• After using the identification or if the person of interest does not have identification, the agent asks the person of interest a series of questions that correspond to fields in Field Interrogation Card 300 (stage 610). If fields have already been addressed at earlier stages, the agent may only ask the questions necessary to fill the remaining fields. As the agent receives the answers from the person of interest, the agent inputs the answers into device 100 and device 100 populates the fields of Field Interrogation Card 300 (stage 612). The agent may not be required to complete all the fields and will complete only those fields that the person of interest can answer or that may be relevant. After all the information has been gathered, the agent may decide to transmit the gathered information to computer 504 via network 502 (stage 614). If the agent chooses not to transmit the data to computer 504, completed Field Interrogation Card 300 may be stored locally on device 100 (stage 616). Optionally, the agent may chose to both store completed Field Interrogation Card 300 and transmit completed Field Interrogation Card 300 to computer 504.
  • If the agent transmits completed Field Interrogation Card 300, computer 504 may receive and store the completed card on one of its storage devices (stage 618). After storing completed Field Interrogation Card 300, computer 504 may perform analysis on the completed Field Interrogation Card 300 to determine the identify of the person of interest and further information about him (stage 620). This analysis may consist of any standard and conventional analysis performed by law enforcement and government agencies. For example, completed Field Interrogation Card 300 may be compared to database of outstanding warrants, most wanted lists, and terrorist watch list to determine if the person of interest is currently being sought by law enforcement.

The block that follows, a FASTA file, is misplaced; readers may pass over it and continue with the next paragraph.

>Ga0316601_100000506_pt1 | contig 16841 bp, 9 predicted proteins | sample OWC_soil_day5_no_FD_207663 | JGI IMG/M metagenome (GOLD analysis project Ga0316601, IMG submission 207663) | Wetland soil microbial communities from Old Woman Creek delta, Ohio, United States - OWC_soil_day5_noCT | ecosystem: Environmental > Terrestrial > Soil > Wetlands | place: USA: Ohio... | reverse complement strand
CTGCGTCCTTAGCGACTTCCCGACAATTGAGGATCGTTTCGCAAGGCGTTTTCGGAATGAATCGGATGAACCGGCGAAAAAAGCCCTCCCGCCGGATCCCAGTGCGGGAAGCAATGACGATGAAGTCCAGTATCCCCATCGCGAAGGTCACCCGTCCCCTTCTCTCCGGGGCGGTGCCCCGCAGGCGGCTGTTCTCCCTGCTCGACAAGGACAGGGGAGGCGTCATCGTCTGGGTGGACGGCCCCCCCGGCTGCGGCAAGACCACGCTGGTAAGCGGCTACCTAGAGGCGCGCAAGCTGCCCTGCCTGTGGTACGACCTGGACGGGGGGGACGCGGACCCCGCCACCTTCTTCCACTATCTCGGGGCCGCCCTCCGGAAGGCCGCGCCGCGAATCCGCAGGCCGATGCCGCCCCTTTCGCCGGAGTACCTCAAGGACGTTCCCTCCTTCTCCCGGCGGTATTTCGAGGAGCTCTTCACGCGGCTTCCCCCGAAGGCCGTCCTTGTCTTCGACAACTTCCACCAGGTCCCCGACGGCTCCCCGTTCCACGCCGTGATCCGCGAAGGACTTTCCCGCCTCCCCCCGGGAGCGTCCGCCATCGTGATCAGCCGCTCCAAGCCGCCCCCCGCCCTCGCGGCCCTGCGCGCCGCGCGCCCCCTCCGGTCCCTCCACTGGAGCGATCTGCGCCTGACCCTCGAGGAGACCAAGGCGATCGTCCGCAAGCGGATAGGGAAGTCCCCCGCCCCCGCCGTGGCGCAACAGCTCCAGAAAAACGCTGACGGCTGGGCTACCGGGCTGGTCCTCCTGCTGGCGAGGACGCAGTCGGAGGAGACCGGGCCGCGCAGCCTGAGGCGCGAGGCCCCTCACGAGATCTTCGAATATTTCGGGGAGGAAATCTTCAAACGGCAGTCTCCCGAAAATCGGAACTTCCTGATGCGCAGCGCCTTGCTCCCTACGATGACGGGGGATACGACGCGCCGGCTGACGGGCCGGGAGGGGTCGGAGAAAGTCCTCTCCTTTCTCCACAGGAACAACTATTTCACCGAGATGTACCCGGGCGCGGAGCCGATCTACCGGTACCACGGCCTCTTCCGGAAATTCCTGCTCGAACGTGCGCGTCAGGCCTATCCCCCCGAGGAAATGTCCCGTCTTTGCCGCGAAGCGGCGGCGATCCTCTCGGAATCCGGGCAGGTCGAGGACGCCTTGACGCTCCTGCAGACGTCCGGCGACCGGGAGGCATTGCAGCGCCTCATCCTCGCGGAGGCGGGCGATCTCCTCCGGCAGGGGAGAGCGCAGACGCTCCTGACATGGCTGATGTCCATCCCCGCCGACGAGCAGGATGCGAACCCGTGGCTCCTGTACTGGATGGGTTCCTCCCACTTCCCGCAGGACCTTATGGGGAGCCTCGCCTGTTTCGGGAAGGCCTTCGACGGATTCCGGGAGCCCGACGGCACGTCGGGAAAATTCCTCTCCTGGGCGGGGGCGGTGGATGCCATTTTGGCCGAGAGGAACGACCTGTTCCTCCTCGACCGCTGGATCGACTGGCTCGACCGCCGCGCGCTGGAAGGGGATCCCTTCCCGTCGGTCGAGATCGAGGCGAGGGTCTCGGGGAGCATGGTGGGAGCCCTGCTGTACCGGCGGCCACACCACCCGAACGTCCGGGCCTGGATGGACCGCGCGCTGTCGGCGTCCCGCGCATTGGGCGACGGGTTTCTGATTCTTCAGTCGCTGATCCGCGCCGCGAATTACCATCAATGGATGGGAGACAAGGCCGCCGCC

• After the analysis, computer 504 may transmit any information such as identity and status to device 100 via network 502 (stage 622).
  • Procedure 600 was described in relation to device 100 without an agent using other information capturing devices such as camera 124, biometric collection unit 126, and card reader 130. The agent may use any of these capturing devices to gather information about a person of interest. FIG. 6B illustrates a procedure 650 in which an agent uses the camera 124, biometric collection unit 126, and card reader 130 to gather information about a person of interest. The stages of procedure 650 may be performed at any stage of procedure 600 illustrated in FIG. 6A. If the stages of procedure 650 are performed, an agent may be able to omit some of the stages of procedure 600 if the relevant information is gathered during procedure 650.
  • If the person of interest has identification, the agent may determine if the identification is equipped with storage device (e.g. magnetic strip) (stage 652). If so, the agent may input the stored data on the storage device into device 100 using the inputs on device 100 (e.g. card reader 130) and device 100 populates any fields of Card 300 with the inputted data (stage 654).
  • At this point, if device 100 includes a biometric collection unit 126 or camera 124, the agent may acquire the biometric information (e.g., fingerprint or picture) of the person of interest (stage 656). Once the fingerprint or picture are acquired on device 100, device 100 may store the data or device 100 may transmit the fingerprint or picture to computer 504 via network 502 for storage (stage 658).
  • After storing the picture or fingerprint, computer 504 may perform analysis on the picture or fingerprint to determine the identity of the person of interest and further information about him (stage 660). This analysis may consist of any standard and conventional analysis performed by law enforcement and government agencies.
  • For example, if a fingerprint is transmitted to computer 504, the fingerprint may be compared with a database of fingerprints to determine or confirm the identity of the person of interest If a picture is transmitted to computer 504, the picture may be processed by computer 504 using facial recognition software to determine or confirm the identity of the person of interest. If the person of interest's identity is determined, this identity may be compared with a database of outstanding warrants, most wanted lists, and terrorist watch list to determine if the person of interest is currently being sought by law enforcement.
  • After the analysis, computer 504 may transmit any information such as identity and status to device 100 via network 502 (stage 662).